St Helens College e-procurement pilot cuts paperwork and simplifies transactions

Colleges and universities cut costs through electronic marketplace.

Colleges and universities cut costs through electronic marketplace.

St Helens College is piloting an electronic procurement system to reduce costs and improve efficiency.

In the pilot, purchasing officers buy college goods and services online using software developed from an existing financial system supplied by Symmetry.

The project is part of a wider scheme involving a number of colleges in the North West region buying goods through an electronic marketplace. This was developed by the IT department at Salford University.

The e-procurement marketplace was developed collaboratively in the UK higher education sector with funding from the Higher Education Funding Council for England. The aim of the project was to develop a procurement system which could be used by any university and operated on a not-for-profit basis.

At St Helens the number of transactions made on the system for items such as IT and scientific equipment is still small. But it is expected that e-procurement will account for 15% to 20% of total expenditure for the college and 50% to 60% of total financial transactions.

Ordering goods online should mean there is less duplication of orders and procurement is more efficient, said a spokeswoman for the college.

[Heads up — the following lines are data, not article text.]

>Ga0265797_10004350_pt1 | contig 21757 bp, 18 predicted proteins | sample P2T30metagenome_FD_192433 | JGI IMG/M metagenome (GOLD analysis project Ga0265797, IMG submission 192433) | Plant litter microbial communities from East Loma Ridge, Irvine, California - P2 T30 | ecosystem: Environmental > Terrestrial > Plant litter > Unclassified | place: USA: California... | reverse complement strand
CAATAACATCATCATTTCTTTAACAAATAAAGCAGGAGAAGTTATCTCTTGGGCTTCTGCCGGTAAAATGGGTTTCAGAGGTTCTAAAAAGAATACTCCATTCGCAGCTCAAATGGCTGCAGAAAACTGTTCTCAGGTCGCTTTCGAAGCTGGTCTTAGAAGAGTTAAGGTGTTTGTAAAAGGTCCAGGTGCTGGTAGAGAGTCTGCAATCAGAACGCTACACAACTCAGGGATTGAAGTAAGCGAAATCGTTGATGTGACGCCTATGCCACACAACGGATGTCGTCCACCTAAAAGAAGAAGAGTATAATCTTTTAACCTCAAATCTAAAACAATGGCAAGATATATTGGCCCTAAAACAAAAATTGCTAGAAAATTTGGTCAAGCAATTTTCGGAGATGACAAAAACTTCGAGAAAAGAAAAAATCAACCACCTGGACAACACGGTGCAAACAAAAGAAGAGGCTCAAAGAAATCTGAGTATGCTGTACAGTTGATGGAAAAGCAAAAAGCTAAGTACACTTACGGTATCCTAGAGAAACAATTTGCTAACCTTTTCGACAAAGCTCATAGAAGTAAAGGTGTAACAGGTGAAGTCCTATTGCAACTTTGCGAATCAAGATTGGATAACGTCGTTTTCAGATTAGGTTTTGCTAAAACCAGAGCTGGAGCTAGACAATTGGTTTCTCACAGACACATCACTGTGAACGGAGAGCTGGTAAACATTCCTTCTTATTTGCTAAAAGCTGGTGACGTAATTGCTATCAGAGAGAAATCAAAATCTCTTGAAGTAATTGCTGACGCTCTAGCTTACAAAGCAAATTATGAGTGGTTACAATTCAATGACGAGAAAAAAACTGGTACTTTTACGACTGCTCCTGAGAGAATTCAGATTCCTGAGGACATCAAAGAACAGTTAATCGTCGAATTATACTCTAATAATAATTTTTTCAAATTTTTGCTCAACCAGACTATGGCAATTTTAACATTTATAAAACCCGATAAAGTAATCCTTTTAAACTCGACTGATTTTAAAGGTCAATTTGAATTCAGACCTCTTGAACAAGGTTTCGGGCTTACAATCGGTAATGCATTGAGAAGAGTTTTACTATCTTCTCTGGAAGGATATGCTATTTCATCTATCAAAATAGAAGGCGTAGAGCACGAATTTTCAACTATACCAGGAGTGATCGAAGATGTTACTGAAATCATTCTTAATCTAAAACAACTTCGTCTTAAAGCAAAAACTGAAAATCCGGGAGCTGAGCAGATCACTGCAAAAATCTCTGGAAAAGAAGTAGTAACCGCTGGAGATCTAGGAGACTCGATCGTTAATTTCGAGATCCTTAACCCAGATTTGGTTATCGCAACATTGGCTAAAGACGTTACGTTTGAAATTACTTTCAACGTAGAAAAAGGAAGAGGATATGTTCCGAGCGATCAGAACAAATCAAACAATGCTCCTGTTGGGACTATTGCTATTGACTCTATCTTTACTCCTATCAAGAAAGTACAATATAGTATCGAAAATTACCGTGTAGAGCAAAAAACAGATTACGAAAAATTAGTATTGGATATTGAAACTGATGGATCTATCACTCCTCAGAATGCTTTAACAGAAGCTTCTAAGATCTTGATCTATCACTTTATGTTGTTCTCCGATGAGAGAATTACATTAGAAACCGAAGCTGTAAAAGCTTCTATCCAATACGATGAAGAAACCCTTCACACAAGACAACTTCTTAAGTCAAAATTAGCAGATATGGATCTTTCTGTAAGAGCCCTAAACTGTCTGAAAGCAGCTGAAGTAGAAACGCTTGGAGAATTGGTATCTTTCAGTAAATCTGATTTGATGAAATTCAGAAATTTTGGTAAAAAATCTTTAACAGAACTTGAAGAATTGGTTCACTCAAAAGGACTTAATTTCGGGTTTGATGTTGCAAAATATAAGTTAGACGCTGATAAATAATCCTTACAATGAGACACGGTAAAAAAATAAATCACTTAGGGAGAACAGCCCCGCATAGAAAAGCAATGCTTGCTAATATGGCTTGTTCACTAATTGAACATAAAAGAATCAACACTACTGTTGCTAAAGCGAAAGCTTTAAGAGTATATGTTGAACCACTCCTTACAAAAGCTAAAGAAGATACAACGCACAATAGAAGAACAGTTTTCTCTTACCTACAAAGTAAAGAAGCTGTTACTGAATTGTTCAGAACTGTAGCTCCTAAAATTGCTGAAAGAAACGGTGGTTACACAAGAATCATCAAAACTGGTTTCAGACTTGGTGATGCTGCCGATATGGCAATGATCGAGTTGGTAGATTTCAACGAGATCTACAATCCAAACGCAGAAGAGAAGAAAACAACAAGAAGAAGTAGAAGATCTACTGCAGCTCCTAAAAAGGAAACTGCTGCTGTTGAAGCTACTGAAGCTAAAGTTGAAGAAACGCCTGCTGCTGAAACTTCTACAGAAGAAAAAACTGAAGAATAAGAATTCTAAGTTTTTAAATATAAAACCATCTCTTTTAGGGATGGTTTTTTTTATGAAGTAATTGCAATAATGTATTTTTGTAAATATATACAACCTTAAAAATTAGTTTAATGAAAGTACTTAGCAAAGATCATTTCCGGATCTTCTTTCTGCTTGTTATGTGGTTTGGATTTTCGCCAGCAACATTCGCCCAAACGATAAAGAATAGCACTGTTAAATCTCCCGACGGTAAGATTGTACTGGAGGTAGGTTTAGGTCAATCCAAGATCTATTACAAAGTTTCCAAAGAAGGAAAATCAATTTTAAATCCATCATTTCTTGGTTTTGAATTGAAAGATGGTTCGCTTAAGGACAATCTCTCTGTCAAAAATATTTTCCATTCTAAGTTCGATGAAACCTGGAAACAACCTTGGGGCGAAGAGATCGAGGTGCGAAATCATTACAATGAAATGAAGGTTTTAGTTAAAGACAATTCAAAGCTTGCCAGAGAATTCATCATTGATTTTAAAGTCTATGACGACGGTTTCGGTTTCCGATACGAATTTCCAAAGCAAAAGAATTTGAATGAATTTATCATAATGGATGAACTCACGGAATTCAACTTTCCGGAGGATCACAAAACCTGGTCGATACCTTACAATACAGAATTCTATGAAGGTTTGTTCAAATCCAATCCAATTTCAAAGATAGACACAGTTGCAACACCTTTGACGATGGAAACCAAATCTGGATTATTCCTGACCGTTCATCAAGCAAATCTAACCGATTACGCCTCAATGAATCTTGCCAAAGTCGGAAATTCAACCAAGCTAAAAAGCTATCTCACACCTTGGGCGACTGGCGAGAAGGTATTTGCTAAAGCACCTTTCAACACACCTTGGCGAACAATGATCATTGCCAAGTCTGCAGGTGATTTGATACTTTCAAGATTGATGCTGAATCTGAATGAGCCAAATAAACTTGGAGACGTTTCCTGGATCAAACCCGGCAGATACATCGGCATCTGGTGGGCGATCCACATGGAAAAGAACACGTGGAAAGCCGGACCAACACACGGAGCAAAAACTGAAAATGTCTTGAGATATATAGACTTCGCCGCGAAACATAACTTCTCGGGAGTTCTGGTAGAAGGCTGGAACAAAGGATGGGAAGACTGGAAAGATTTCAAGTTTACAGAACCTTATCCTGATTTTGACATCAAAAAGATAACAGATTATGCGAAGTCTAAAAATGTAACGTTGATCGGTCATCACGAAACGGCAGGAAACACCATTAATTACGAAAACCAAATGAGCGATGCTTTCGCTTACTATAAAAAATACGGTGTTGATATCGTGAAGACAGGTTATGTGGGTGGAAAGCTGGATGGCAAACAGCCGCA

Martin Penny, chairman of the Further Education Finance Directors' Group, said the e-procurement development has had repercussions for colleges nationally.

"At a time when e-learning is at the forefront of curriculum innovation in schools, colleges and universities, the use of technology for procurement brings it into modern ways of working that will benefit learners, staff and organisations."

The marketplace was launched in July 2002 and 15 universities are now using the system. It integrates the universities' back-office finance systems with suppliers' websites and back-office processing systems to create an e-procurement system. University buyers connect from their finance systems to supplier' websites where they add goods or services to their shopping baskets in the normal way.

Symmetry supplies the in-house accounting software, called Financials, which includes e-procurement software called ebis2. It uses Oracle application server 9iAS or AS10G and runs on Oracle server 9.0.

The accounting software will be introduced for the college's 11 directorates in an effort to reduce processing costs and process orders more quickly.

Shaun Anders, head of procurement, facilities and IT services at St Helens, said, "We hope to demonstrate how to save money and greatly simplify buying procedures, which can often be dogged by excessive paperwork and duplication.

"By automating much of the manual work, the purchasing team can concentrate on more important tasks such as planning and negotiating more cost effective contracts," he said.

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